Pony Penning took place in mid- to late summer, after the mares had foaled. The folks on Chincoteague boated or barged over the channel, and joined the villagers on Assateague in rounding up the livestock. The women cooked and baked all day; children first helped the ladies, and then went and played; the men went out on horseback, and on foot, and brought in all the horses and ponies they could find.
In the earliest years, branding wasn't done - the owner sliced, or nocked, his animal's ears in a specific pattern. If a foal was with a specific mare, they marked the foal the same as the mare. Each year, though, there were a few animals that had been missed previously. It was decided to tally up who owned the most horses and on down the line of numerical ownership. Those with the most horses got one more - and the rich became richer... But that was the equitable agreement amongst the islanders - and some could not afford a horse, nor did they wish to have one.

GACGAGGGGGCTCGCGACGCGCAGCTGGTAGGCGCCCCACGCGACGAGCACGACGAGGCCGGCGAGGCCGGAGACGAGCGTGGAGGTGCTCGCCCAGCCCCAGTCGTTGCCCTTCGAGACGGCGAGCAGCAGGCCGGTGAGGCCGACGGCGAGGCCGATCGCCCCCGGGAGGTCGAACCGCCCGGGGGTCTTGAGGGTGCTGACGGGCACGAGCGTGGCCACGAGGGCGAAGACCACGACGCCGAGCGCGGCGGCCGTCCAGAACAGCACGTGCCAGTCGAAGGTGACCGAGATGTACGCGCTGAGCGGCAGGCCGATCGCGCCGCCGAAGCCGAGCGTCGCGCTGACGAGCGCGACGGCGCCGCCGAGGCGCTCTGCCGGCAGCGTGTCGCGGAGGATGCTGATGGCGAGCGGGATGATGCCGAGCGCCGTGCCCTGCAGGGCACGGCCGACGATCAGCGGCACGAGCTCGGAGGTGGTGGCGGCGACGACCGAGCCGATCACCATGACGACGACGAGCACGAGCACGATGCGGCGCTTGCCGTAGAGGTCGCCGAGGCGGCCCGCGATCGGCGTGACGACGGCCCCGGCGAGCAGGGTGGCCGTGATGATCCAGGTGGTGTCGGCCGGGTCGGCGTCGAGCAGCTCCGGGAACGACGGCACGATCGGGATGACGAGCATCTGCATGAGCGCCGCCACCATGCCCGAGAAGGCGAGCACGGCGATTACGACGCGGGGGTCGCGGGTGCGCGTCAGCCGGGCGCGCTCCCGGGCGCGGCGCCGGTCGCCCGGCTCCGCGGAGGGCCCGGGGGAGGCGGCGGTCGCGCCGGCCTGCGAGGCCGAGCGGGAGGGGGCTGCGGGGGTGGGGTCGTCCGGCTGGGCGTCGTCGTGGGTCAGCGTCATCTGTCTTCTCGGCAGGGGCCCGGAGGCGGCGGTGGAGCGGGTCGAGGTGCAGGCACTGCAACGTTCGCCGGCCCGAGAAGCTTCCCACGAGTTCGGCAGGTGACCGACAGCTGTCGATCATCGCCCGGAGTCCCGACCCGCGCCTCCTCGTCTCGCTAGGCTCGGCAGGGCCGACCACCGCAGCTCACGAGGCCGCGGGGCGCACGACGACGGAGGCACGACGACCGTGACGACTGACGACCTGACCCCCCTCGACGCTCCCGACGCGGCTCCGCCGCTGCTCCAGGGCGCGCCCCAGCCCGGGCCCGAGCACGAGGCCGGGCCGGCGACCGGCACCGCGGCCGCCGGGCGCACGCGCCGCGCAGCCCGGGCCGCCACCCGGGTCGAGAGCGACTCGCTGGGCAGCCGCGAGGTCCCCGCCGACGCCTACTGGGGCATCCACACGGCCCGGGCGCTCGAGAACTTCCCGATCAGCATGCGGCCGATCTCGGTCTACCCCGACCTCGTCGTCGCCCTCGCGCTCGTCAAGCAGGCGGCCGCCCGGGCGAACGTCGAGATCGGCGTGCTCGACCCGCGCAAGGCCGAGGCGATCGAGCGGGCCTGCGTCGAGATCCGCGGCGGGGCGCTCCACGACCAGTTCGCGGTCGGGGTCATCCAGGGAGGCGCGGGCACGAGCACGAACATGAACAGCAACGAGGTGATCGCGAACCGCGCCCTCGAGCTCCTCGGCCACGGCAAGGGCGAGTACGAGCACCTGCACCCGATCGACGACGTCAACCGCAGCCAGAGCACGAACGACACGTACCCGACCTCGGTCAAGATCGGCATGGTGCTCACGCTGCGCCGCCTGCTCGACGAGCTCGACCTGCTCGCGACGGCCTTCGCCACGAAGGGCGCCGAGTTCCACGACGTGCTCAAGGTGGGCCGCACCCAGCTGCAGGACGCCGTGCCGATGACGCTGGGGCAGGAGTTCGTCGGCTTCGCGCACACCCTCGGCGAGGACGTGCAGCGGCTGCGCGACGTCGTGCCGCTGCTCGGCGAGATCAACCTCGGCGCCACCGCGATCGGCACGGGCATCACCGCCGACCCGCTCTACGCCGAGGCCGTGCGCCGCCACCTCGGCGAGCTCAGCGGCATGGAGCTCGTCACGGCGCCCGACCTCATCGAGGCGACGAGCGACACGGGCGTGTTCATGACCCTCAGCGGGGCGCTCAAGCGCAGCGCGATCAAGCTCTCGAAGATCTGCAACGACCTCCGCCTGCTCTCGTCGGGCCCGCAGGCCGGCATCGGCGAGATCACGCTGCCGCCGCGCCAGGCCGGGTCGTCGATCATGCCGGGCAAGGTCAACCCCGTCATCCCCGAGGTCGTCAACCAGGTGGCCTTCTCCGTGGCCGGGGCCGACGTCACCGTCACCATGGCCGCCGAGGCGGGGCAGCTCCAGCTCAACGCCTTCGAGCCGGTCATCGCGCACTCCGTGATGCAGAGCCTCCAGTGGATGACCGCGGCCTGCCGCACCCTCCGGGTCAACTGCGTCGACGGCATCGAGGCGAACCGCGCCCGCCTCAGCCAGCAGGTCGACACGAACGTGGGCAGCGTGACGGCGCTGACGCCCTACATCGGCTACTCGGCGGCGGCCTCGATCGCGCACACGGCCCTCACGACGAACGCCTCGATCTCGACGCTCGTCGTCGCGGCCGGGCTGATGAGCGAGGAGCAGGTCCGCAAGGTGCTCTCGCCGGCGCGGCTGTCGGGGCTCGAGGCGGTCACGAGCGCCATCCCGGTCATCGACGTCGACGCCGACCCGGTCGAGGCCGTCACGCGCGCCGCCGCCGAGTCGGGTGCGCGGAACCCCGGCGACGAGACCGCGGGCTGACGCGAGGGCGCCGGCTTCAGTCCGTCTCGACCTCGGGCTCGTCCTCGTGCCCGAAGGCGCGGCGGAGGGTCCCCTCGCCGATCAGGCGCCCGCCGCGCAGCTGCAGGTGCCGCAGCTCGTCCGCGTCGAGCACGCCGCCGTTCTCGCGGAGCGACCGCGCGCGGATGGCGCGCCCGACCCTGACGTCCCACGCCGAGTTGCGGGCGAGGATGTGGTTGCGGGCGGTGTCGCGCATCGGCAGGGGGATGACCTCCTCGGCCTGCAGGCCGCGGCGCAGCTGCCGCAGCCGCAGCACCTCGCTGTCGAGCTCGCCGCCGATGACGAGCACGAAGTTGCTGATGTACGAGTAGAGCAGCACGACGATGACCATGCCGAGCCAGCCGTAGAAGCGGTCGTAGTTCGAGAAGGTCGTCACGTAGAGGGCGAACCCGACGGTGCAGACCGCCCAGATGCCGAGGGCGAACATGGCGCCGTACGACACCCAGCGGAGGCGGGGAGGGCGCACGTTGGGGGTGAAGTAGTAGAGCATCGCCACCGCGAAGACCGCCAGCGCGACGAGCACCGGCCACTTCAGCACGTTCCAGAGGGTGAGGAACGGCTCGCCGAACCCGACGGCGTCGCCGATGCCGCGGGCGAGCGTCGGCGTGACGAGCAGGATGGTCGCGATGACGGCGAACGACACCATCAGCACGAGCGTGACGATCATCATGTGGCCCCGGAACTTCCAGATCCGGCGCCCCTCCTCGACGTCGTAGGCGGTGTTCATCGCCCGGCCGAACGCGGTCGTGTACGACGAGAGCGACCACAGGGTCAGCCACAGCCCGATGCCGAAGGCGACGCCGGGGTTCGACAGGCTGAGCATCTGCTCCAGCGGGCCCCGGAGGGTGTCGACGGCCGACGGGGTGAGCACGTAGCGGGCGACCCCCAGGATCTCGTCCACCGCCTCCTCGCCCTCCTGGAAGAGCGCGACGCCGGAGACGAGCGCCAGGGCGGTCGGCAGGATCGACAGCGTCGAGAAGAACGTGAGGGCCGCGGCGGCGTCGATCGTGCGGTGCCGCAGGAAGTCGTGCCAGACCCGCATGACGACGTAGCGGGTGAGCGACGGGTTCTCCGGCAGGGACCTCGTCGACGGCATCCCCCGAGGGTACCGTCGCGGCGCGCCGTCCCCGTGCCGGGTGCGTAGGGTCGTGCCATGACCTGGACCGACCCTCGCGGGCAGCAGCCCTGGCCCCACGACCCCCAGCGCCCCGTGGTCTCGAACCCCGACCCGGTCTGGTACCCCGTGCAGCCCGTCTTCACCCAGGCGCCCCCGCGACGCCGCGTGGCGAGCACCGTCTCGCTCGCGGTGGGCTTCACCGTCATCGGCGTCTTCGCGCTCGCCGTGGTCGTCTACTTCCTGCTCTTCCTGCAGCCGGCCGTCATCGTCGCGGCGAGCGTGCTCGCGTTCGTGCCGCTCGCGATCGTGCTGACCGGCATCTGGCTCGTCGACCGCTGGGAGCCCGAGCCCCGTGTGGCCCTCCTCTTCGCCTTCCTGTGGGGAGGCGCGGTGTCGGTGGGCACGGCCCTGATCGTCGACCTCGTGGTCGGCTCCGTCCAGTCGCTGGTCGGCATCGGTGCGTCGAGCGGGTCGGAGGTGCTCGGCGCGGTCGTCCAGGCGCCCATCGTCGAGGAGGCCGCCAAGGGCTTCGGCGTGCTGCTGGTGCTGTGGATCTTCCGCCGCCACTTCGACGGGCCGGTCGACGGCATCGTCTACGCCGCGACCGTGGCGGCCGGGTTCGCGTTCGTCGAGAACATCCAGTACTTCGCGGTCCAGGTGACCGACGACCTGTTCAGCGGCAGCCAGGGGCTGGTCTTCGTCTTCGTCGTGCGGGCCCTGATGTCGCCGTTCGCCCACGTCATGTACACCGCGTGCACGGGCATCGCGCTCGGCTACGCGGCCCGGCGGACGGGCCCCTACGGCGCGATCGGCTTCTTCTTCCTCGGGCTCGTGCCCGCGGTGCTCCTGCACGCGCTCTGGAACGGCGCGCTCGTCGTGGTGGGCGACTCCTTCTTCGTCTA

In the mid-1880s, with a new group of visitors to Chincoteague - those folks visiting for the salt air, fishing, and hunting - it was decided to add some more excitement to Pony Penning. It had been noted for years that the ponies entered both the Channel and the ocean to escape flies, and that they occasionally swam between the islands. And so, the Pony Swim began, across the narrowest part of the Assateague Channel between the two islands.
People came to see the sight; and a one day affair turned into a two day affair; then a three day affair. Now it's Pony Penning Week. This year, it officially began at 4 p.m. yesterday, when the Saltwater Cowboys began rounding up the four herds that run on the southern compartment of Assateague. Today, the northern herds will be rounded up. Monday, the dawn beach walk will take place. Tuesday all ponies will have their veterinarian check-up. Wednesday is the swim across the channel at slack tide. Thursday is the auction of foals. Friday is the swim back to Assateague at slack tide... It's a very busy time for every member of the Volunteer Fire Company, their families, and for anyone who lives on Chincoteague.
These are a few photos from yesterday's gathering of the southern herds.